Brokering end to feud over school funding Developer proposes discussion group to find solutions

'We all want the same thing'

Effort would bridge gap between county, education interests

November 01, 1995|By Howard Libit | Howard Libit,SUN STAFF

The long-running feud over money between Howard County's government and schools may be quelled under a new effort launched by a prominent local businessman.

Donald Manekin, senior vice president and partner of Manekin Corp., quietly has been gathering support among public officials and community leaders for the creation of a countywide "vehicle for dialogue" on education funding.

The idea is still in its formative stages but likely would involve regular, noncombative discussions and planning sessions among representatives of the schools, county executive's office, County Council, business community, parents and teachers. A consultant has been selected to facilitate discussions.

"I think that if we can get everyone to sit down in a room together, we can really work things out and plan for the future," Mr. Manekin said. "We have very bright people, all of whom have the same interest in keeping a high quality school system.

"We shouldn't have to fight over the budget when we all want the same thing," said Mr. Manekin, whose company is one of the county's largest developers and commercial landlords.

County Executive Charles I. Ecker, schools Superintendent Michael E. Hickey, council Chairman Charles C. Feaga and county school board members have said they'll join the effort, and Mr. Manekin is to meet this month with the remaining members of the County Council.

"We are more than willing to try to build a better relationship with our county government," Susan Cook, chairwoman of the school board, told Mr. Manekin after he presented his idea to the board last week.

The attempt to improve relations comes on the heels of the county's most bitter budget debate in years -- one that has shown signs of continuing.

Last spring, the school board had to trim $4.4 million from its operating budget request and substantially reduce the size of new elementary and middle schools proposed in its capital budget.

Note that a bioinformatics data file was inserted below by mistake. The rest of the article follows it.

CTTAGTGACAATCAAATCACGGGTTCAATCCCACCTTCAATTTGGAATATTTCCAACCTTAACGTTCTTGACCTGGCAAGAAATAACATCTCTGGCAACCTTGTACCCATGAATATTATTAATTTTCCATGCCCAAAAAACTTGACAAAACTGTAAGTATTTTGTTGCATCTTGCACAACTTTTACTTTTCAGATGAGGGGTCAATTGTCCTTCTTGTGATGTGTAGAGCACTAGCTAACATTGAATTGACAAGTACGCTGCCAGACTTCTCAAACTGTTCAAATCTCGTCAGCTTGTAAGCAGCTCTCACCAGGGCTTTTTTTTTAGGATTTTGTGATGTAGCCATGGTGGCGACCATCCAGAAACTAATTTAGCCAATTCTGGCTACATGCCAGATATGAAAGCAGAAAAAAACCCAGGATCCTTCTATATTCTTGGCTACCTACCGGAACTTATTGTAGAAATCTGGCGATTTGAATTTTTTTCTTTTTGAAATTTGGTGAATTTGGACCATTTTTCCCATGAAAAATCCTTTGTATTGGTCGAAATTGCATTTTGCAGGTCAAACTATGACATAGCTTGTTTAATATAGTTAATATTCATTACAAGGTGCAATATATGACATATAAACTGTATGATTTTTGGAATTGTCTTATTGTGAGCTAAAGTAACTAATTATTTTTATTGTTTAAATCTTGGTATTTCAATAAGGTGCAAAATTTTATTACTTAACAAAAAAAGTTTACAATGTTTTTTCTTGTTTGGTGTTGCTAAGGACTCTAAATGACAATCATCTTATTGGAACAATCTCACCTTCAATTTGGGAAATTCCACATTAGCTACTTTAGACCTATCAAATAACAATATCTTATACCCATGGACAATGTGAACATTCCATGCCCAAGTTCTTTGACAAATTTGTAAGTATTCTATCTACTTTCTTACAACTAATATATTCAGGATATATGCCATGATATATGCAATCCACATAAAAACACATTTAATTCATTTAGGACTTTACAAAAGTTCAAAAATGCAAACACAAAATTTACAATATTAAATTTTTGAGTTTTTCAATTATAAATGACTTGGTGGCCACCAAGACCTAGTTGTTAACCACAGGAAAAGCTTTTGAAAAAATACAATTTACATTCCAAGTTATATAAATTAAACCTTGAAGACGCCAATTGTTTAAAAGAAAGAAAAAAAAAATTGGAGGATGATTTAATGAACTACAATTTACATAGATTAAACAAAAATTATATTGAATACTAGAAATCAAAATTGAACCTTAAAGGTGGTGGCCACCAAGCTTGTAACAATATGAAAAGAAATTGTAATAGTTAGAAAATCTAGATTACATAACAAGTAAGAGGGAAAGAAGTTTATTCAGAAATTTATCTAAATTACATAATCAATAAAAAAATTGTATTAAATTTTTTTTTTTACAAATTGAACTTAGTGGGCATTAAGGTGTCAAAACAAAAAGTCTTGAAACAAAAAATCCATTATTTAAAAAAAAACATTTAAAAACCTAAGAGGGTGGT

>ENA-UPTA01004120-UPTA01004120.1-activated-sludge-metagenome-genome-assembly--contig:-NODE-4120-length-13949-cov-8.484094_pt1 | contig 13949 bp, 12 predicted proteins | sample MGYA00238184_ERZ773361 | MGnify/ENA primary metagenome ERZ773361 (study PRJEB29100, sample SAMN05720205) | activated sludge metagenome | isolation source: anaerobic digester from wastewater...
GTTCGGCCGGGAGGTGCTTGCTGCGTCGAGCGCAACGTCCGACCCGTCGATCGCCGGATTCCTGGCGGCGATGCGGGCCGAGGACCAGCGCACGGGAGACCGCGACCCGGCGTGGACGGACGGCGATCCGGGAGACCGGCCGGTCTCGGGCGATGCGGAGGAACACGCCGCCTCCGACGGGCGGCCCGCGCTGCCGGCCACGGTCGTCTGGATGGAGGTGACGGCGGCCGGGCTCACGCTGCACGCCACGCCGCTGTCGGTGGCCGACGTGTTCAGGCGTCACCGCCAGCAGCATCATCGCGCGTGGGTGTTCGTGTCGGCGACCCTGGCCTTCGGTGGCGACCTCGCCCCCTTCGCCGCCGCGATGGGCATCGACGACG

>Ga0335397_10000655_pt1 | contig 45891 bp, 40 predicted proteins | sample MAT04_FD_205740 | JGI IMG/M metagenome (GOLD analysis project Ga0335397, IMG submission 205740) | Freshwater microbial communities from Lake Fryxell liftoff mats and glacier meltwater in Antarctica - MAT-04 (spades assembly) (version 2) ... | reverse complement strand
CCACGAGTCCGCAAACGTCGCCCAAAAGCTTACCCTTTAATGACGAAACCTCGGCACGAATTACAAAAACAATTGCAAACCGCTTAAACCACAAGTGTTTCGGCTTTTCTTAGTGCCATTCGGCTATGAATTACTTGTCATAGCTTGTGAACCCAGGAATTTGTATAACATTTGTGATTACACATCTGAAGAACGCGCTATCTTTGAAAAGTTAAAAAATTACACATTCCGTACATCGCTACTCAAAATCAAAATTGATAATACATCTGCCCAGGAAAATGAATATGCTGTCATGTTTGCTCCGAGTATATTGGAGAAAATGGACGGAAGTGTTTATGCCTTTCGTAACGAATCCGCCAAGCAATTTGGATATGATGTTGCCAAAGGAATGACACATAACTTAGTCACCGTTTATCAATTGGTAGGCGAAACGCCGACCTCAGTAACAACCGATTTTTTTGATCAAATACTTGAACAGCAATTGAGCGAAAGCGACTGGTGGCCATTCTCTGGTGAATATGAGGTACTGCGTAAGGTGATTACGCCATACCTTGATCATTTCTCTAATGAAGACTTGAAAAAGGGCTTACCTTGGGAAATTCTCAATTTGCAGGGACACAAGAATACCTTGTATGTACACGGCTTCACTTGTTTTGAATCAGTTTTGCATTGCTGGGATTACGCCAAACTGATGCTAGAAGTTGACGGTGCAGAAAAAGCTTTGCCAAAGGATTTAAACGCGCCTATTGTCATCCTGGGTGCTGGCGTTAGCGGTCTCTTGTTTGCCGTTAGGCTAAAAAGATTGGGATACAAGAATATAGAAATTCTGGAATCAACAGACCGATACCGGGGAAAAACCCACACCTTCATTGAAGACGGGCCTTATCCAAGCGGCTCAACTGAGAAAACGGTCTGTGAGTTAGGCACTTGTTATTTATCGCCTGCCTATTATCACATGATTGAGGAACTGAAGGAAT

That budget fight ended on a bitter note when the County Council tried to eliminate a school administrative position from the budget at the last minute, forcing the board to shuffle funds to keep the job.

And Mr. Ecker angered school board members this fall when he told school officials that the county must hold future school funding increases to no more than a state-mandated minimum to keep up with enrollment growth.

But school and county officials say they realize they have to work together in the face of impending federal and state budget cuts.

The size of those cuts isn't known, but they are sure to have a substantial impact on county revenues next year and beyond.

"There's a conflict between the growth of the school system and the financial demands that creates and the corresponding growth of needs outside the educational venue," Dr. Hickey said. "This is a particular effort this year -- and hopefully from this year on -- to cooperatively pursue areas of mutual interest."

Agreed Mr. Ecker: "I think it is tremendous. We should all get together."

Mr. Manekin laid out several goals for the group, including coordinating fiscal planning and forecasts, and looking at ways to reduce costs without harming education.

"I'm amazed that this hasn't been tried before. It seems to me that this is the way to get results," Mr. Manekin said. "You get the people in face to face and figure out together what to do."

The first meeting of the still-untitled group will not be scheduled until it is determined who will be involved, Mr. Manekin said. He told the school board that he'd like to keep the group "as small as humanly possible" while including "parties with the greatest vested interest."

The county's PTA Council has not been asked to participate, but its leader said it hopes to join the discussions.

"We need some coalition-building in this county," said Judy Butler, the council's president. "We have a good system here, and I think that everyone wants to keep it that way. It's time we work together to do that."

Education funding issues will be discussed from 9 a.m. to 12:30 p.m. Saturday at Wilde Lake High School, at River Hill on Route 108 in Clarksville, at a forum sponsored by the county PTA Council and the League of Women Voters of Howard County. County and school officials, including Mr. Ecker, Dr. Hickey and Ms. Cook, are scheduled to attend.

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